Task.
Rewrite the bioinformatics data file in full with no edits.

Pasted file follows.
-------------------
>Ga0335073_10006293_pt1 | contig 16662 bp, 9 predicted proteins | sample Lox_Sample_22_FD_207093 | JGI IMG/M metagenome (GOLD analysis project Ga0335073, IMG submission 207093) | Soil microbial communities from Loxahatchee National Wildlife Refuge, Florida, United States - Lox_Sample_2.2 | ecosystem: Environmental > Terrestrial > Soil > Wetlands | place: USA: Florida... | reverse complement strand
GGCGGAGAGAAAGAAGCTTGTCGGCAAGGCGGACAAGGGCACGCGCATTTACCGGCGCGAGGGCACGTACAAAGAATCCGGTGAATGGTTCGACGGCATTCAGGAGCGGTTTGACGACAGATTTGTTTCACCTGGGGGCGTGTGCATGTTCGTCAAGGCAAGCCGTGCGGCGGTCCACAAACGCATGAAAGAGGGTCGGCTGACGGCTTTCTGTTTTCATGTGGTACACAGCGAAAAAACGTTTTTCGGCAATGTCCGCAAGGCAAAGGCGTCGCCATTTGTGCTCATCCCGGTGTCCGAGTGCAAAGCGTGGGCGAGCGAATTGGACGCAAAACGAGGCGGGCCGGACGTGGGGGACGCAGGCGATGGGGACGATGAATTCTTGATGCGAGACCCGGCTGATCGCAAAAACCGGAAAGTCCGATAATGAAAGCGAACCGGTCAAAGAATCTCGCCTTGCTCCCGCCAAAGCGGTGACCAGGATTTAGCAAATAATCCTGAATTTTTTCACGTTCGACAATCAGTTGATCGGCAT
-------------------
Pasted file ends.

>Ga0335073_10006293_pt1 | contig 16662 bp, 9 predicted proteins | sample Lox_Sample_22_FD_207093 | JGI IMG/M metagenome (GOLD analysis project Ga0335073, IMG submission 207093) | Soil microbial communities from Loxahatchee National Wildlife Refuge, Florida, United States - Lox_Sample_2.2 | ecosystem: Environmental > Terrestrial > Soil > Wetlands | place: USA: Florida... | reverse complement strand
GGCGGAGAGAAAGAAGCTTGTCGGCAAGGCGGACAAGGGCACGCGCATTTACCGGCGCGAGGGCACGTACAAAGAATCCGGTGAATGGTTCGACGGCATTCAGGAGCGGTTTGACGACAGATTTGTTTCACCTGGGGGCGTGTGCATGTTCGTCAAGGCAAGCCGTGCGGCGGTCCACAAACGCATGAAAGAGGGTCGGCTGACGGCTTTCTGTTTTCATGTGGTACACAGCGAAAAAACGTTTTTCGGCAATGTCCGCAAGGCAAAGGCGTCGCCATTTGTGCTCATCCCGGTGTCCGAGTGCAAAGCGTGGGCGAGCGAATTGGACGCAAAACGAGGCGGGCCGGACGTGGGGGACGCAGGCGATGGGGACGATGAATTCTTGATGCGAGACCCGGCTGATCGCAAAAACCGGAAAGTCCGATAATGAAAGCGAACCGGTCAAAGAATCTCGCCTTGCTCCCGCCAAAGCGGTGACCAGGATTTAGCAAATAATCCTGAATTTTTTCACGTTCGACAATCAGTTGATCGGCAT